Seaports could now be connected to inland trade. Canals allowed for the greater exploitation of coal reserves as the coal could be moved further, and sold cheaper, allowing a new market to form. Industries could now relocate to coalfields or move to towns, and the materials and products could be moved either way. Of over 150 canal acts from 1760 to 1800, 90 were for coal purposes. At the time—before the railways—only canals could have coped with the swiftly rising demand for coal from industries like iron. Perhaps the most visible economic effect of canals was around Birmingham, which was now joined to the British freight transport system and grew hugely as a result. But in the end Canal companies never solved the problems of speed, making the invention of a faster method of transport almost inevitable.”
When the railways were introduced in the 1830s people felt that the advancement would spell the immediate end of the canals as a major network for freight. However, canals continued to remain competitive for a number of years and it wasn’t until the 1850s that railways really replaced the canals as the primary method of transport in Britain.
Today, under the watchful eye of the Canal and River Trust (CRT), the UK Canals are home to over 2,700 listed structures, 50 scheduled ancient monuments and four UNESCO world heritage sites. Just by walking along a 20 minute stretch of towpath you’re likely to pass numerous heritage structures ranging from smaller iconic places such as milestones, to working structures such as lock gates and swing bridges.
CRT’s canals and rivers are also lined with truly magnificent constructions such as the Pontycysyllte Aqueduct and Anderton Boat Lift. If it’s size that matters to you, the canals are a great place to view historic engineering projects on a grand scale.
Looking ahead in July 2023, CRT announced a new funding settlement, spanning from 2027 to 2037, to follow on from the current grant agreement. Whilst CRT said it welcomes this further long-term commitment to the nation’s historic waterways, the amount awarded represents a steep reduction in funding of over £300 million in real terms over a ten-year period. CRT said “the reduction will have devastating consequences on our canals and the people and wildlife who rely on them. Such a steep reduction will inevitably result in a decline in the overall condition of our waterway network, and, alarmingly, the possibility of canal closures. It puts at risk invaluable natural habitats, historic infrastructure and cherished public spaces.”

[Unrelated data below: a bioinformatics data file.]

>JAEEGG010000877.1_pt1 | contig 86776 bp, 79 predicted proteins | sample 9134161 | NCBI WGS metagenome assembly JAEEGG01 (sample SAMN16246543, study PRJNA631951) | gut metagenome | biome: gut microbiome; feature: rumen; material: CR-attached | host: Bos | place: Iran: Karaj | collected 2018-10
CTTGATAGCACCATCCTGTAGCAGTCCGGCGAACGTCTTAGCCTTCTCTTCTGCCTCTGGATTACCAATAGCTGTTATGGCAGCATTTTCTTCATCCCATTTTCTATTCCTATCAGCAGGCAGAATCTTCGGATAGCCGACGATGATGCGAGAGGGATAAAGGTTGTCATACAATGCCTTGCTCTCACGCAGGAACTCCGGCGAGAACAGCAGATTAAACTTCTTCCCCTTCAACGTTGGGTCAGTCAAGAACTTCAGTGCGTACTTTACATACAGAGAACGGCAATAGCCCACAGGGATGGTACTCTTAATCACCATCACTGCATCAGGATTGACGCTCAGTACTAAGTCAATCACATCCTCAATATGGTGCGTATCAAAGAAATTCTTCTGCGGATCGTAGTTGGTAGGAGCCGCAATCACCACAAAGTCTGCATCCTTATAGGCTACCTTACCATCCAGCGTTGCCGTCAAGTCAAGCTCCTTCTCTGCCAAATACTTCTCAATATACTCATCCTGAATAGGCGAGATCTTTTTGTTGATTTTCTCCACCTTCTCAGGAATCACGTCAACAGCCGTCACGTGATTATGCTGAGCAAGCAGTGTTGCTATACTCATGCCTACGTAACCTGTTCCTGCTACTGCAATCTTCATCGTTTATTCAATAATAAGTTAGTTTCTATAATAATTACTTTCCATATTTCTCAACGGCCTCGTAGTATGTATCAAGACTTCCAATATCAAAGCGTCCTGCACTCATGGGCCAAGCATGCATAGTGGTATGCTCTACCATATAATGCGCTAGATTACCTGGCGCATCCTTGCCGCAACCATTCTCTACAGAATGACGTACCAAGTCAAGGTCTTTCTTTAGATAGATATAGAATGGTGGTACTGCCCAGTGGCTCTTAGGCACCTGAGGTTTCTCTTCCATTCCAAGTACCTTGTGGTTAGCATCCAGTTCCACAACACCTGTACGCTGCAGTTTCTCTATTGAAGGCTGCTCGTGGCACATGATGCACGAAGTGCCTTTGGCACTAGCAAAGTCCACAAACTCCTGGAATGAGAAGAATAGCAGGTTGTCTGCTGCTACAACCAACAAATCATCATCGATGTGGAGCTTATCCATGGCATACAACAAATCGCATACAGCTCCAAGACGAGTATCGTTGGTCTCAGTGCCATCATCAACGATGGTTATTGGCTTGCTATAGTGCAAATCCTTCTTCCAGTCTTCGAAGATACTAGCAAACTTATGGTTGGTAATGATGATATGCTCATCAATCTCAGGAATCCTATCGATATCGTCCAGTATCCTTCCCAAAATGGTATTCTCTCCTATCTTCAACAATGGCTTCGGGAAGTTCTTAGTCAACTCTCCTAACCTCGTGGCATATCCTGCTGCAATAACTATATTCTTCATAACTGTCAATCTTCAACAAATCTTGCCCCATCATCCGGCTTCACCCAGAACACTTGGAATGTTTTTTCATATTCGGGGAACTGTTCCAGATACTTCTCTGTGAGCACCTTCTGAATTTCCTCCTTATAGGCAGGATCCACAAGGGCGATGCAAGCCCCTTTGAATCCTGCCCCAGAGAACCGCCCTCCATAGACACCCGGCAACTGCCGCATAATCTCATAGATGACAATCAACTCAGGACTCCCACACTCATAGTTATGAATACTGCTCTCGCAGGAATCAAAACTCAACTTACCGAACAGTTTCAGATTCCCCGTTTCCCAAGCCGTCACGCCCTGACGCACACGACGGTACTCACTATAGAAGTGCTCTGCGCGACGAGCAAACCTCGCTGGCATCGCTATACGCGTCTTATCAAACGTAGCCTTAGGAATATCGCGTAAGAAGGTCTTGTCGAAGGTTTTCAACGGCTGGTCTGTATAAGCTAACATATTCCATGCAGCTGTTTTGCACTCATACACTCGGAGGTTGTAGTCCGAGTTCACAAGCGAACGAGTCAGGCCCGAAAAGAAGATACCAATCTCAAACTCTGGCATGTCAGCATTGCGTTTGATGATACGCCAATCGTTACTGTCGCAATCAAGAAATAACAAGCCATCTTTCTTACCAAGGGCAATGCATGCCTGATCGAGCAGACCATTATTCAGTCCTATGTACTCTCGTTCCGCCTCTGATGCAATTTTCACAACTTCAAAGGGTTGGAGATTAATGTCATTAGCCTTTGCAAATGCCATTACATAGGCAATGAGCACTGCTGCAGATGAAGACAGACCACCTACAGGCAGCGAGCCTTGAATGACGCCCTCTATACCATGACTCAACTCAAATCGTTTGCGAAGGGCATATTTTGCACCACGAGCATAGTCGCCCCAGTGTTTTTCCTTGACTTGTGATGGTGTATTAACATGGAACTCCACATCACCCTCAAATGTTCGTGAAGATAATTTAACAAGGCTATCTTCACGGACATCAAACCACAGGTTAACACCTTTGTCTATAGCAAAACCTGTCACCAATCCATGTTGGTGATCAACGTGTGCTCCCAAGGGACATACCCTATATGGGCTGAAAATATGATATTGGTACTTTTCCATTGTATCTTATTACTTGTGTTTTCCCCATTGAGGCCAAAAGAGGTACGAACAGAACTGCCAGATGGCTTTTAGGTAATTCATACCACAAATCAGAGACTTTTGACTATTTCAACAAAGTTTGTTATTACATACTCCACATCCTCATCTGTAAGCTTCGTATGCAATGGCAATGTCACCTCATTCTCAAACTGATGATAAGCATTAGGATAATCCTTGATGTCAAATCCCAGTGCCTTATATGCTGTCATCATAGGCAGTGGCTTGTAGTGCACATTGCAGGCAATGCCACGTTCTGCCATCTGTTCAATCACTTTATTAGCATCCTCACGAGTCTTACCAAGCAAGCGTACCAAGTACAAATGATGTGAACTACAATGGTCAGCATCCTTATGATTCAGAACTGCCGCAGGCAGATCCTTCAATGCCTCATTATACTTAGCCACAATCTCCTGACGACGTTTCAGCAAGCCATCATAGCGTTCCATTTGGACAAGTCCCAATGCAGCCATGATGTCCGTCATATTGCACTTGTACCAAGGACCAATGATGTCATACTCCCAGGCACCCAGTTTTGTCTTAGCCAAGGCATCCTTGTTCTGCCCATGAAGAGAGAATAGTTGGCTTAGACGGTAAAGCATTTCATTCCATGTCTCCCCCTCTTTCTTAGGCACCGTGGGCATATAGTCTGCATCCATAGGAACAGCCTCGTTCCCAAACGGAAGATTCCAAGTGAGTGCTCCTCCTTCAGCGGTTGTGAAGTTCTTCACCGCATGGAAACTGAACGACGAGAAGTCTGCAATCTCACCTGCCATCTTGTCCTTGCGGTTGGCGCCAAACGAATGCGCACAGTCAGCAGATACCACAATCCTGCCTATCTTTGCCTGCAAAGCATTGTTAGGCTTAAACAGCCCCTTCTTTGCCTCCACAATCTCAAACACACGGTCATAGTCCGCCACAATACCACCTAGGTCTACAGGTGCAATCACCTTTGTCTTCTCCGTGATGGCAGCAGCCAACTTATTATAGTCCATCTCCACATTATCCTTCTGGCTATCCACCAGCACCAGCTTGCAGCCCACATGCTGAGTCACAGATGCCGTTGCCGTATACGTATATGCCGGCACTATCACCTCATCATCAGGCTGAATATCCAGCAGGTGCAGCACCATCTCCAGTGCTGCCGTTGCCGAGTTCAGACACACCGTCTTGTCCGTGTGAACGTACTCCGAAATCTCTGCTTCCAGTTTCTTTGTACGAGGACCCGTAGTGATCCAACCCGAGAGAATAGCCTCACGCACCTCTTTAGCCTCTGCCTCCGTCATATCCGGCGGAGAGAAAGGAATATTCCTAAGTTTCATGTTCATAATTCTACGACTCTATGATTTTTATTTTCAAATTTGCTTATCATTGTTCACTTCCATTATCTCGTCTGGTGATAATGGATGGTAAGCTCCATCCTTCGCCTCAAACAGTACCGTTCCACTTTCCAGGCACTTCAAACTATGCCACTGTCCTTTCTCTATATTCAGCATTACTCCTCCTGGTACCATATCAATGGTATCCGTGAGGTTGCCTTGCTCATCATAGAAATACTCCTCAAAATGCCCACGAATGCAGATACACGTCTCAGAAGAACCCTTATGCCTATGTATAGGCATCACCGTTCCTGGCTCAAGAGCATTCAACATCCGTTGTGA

CRT continued: “We're reaching out to you, our passionate and engaged community, to join us in our mission to #KeepCanalsAlive.
UK Canals open up to us in 2023 the thought that understanding logistics activity of the 1800s is an untapped treasure in our time. You have to look for it and think back a little, but examining the UK Canal System and extending the range from the search for a narrowboat connection to the recently (2018) redeveloped Mooring area of the Liverpool Waterfront, where you sit in the shadow of the recently restored Royal Albert Dock in Liverpool. Its distinctive red brick warehouses, recalling a pioneering world, evoke the logistics powerhouse from 1846 that in 2023 is seen in some of the repurposed infrastructure and waterfront buildings, again in use today.
Here was the first structure in Britain to be built from cast iron, brick and stone, with no structural wood. As a result, it was the first non-combustible warehouse system in the world. It was known simply as the Albert Dock until 2018, when it was granted a royal charter and had the honorific "Royal" added to its name. At the time of its construction the dock was considered to be revolutionary in its design, because ships were loaded and unloaded directly from or to the warehouses. Two years after it opened it was modified to feature the world's first hydraulic cranes. Due to its open yet secure design, the dock became a popular store for valuable cargoes such as brandy, cotton, tea, silk, tobacco, ivory and sugar. All of this is spread out before us, as we open up a waterway view of a world that once was the logistics business of the British Empire. Looking forward to seeing this story continue, grateful that this history still exists and hopeful as an industry we can engage and learn from it, we plan to tell you more about logistics in history, and perhaps look at Belgium and the Low Lands, where equally instructive exercises can be made.
In the UK you can tour the canals, pilot your own boat and bring along the whole family including the dog! Anglo Welsh bills itself “The Narrowboat Holiday Company”. With a choice of ten locations around England and Wales maybe an escorted or DIY canal trip might be ideal. And . . . if you are in absolute need of a continental experience instead, you may resort to a similar one in France. Watch out for the weather though: if there is a storm across the Channel, the Continent might be completely isolated!
Geoffrey and Marco Sorgetti